First, the basics: There are word forms occurring in real life. A word form belongs to a lemma that is a canonical word form relating to some other forms (e.g., for the lemma "have" there are the word forms "have", "having", "has", and "had"). Then, there is a stem that is generated off a word form by cutting some affixes. All those terms relate to basic morphology (there is not a lot of it left in English, other languages have a much richer morphology). Note that one lemma can have several (more or less obviously) related stems, like Latin scribere, scribo, scripsi, scriptum exhibiting three stems (present, perfect, and supine stem).

Morphemes come into play when you consider semantics. Derivational morphology and composition are means of creating word forms (and even stems) containing more than one morpheme. A word form containing only one morpheme is called monomorphemic. With two morphemes, it is dimorphemic and so on. As an opposite of monomorphemic, the term polymorphemic can be used.

You can also put your focus on word formation, than you find that a word is suffixed (only rarely suffigated, has a suffix attached), prefixed (with a prefix), infixed (with an infix), or just affixed (with an unspecified affix).

  • imho bimorphemic is more common than dimorphemic in morphological research. – Alex B. Mar 18 '18 at 20:58
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    Interesting forms, the ones I'm familiar with are: suffixed, prefixed, infixed, affixed. – Gaston Ümlaut Mar 18 '18 at 22:54
  • @GastonÜmlaut you're absolutely right. All those words, suffigated etc. are extremely rare in English, unlike in German or Russian linguistics. – Alex B. Mar 19 '18 at 1:49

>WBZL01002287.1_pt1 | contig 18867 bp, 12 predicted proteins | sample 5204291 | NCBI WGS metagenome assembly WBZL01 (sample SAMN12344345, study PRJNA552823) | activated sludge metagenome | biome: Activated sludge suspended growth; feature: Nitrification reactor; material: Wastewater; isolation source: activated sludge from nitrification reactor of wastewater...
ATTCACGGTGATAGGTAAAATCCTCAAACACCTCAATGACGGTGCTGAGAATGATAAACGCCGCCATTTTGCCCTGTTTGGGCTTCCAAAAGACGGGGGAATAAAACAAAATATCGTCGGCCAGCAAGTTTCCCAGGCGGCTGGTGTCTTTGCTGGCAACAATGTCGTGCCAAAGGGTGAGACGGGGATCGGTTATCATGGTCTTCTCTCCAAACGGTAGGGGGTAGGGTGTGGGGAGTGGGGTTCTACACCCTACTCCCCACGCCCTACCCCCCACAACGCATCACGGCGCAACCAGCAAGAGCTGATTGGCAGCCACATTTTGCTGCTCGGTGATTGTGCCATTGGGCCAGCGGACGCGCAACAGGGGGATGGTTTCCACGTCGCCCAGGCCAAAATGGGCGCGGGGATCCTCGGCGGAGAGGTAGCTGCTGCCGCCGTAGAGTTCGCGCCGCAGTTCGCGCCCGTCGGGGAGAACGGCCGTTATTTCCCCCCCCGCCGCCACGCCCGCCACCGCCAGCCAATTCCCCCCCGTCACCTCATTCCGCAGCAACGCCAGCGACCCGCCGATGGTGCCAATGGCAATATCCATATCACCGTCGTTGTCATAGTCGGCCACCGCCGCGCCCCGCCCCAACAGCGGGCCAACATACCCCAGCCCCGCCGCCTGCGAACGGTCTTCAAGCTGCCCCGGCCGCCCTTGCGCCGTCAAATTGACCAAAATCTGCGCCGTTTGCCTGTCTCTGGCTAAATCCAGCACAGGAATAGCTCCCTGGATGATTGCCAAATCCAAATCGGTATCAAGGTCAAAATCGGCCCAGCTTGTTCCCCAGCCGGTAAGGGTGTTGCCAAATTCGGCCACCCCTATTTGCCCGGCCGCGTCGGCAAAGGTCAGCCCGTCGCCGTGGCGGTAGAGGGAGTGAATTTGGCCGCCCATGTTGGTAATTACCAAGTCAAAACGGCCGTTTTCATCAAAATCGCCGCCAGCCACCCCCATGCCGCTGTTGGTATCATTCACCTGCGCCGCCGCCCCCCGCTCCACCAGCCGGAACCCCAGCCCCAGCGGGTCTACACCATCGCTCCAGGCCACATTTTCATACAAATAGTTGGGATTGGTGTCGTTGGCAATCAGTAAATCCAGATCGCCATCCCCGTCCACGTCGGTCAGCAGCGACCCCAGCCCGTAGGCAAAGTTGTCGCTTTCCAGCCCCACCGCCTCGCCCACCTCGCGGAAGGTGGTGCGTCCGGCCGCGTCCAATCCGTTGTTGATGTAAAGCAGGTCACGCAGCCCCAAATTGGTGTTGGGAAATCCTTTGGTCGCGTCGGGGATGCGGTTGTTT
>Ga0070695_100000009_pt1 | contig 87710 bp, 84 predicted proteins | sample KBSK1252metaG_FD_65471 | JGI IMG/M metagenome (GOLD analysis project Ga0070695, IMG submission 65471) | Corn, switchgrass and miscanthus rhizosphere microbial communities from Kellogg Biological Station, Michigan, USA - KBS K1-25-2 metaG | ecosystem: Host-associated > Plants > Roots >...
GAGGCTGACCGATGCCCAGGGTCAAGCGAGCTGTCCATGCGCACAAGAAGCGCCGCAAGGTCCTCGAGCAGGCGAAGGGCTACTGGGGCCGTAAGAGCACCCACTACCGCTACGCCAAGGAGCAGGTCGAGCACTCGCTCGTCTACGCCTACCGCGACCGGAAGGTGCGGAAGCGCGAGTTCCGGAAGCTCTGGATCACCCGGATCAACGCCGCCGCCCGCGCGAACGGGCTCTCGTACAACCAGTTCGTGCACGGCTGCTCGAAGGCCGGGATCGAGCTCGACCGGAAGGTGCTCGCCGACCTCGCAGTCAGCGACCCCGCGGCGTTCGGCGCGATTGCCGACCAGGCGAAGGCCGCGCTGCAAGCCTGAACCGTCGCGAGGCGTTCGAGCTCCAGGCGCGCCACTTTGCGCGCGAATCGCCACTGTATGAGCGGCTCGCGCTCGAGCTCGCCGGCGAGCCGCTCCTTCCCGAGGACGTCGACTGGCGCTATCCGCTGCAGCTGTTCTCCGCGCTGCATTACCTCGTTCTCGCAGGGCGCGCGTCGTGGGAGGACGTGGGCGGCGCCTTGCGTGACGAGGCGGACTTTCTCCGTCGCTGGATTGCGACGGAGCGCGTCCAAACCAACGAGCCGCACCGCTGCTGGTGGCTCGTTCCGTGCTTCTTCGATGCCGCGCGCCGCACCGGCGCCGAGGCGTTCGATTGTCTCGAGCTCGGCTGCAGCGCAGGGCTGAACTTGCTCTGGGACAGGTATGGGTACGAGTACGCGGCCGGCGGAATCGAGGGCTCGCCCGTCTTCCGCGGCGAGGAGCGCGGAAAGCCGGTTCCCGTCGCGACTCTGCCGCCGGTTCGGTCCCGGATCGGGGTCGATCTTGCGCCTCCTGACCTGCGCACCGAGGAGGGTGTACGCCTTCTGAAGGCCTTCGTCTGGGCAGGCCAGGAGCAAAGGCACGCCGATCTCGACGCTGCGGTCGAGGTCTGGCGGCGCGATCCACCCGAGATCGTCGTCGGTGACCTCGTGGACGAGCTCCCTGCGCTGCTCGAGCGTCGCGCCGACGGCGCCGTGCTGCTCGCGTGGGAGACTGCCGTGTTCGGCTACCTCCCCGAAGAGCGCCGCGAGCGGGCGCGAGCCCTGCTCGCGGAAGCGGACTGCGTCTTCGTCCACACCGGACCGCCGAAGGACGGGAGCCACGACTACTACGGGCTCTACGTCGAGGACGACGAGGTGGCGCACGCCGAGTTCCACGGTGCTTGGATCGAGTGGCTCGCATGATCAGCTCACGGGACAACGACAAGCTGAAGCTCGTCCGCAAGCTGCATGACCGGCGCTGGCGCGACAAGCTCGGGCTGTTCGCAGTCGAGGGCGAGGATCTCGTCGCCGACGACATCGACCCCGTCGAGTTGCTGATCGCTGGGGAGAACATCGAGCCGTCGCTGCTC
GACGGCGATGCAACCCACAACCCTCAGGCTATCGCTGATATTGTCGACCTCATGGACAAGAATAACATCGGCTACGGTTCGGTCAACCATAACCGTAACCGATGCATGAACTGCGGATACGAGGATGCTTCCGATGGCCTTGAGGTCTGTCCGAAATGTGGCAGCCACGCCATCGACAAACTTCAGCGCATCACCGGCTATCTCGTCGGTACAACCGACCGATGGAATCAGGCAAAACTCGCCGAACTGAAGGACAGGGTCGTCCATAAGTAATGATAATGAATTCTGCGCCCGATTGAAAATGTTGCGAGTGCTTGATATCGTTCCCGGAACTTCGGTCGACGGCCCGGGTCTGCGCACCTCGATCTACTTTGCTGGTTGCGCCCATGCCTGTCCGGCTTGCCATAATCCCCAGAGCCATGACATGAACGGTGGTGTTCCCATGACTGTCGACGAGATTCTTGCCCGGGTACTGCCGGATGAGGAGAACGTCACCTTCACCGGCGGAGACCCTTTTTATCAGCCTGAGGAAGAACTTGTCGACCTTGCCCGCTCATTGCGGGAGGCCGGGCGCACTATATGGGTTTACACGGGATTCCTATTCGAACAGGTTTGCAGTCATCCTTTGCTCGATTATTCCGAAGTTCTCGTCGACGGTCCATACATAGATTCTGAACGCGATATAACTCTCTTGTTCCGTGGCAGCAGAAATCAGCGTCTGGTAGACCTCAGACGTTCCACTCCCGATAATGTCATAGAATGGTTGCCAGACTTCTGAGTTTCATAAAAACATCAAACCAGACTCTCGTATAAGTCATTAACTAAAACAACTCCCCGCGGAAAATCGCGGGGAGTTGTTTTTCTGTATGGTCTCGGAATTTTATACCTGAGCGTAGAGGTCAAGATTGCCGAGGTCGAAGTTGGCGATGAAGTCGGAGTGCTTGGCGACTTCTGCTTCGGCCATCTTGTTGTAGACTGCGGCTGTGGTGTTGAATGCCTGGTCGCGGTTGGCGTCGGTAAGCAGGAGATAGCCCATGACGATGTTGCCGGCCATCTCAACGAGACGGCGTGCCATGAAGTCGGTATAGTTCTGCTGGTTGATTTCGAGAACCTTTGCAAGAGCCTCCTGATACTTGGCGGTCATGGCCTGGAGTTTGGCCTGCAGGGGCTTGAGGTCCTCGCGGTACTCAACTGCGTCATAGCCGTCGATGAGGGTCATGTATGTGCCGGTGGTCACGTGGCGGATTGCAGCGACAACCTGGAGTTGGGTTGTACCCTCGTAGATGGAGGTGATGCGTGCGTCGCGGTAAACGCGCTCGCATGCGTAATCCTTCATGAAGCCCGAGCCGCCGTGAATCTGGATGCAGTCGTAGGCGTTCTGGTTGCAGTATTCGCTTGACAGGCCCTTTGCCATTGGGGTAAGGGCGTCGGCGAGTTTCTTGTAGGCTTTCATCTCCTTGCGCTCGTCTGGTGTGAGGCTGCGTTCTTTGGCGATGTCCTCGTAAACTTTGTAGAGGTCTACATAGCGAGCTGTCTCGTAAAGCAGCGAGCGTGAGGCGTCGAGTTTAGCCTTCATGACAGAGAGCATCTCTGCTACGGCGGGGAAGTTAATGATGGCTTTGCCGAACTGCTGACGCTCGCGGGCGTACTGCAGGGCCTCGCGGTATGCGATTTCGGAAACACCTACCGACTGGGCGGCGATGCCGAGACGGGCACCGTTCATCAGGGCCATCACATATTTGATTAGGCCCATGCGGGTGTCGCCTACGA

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    @AlexB.: I thought about bimorphemic, too, but than I decided for dimorphemic because it is a Greek-Greek formation while bimorphemic is Latin-Greek. – jk - Reinstate Monica Mar 19 '18 at 7:07
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    IMHO this answer covers it but is just missing the actual string polymorphemic. – Adam Bittlingmayer Mar 20 '18 at 11:57

'Derived words' are also used, especially in the context of functional linguistics. In French, we don't use 'complex words' for the words su/pr/in-ffixed, rather we used 'les mots dérivés'. You'll find different terminology associated with these, but the standard assumption is that 'affected' 'marked' or 'derived' are always the opposite of 'basic form' 'root form', etc.


Affixation (def), "the result of adding an affix to a root word" (WordNet)

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    Affixation refers to the process, not the resulting word. – curiousdannii Mar 19 '18 at 2:43
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    You could posit "affixated" as an adjective which describes the result. I wouldn't, though... – tripleee Mar 19 '18 at 10:57
  • @curiousdannii If affixation referred to the process, the definition would have said "the act of", "the process of", etc. Instead, the definition states the "result of", indicating that it is in fact, the result, not the process. – jeff schneider Mar 19 '18 at 11:48
  • @jeffschneider Not all definitions are accurate. If you can find some actual examples of linguists using "affixation" in this way that would be a different matter. – curiousdannii Mar 19 '18 at 11:56
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    I personally use 'affixation' for the process and the result. – Jeremy Needle Mar 20 '18 at 13:20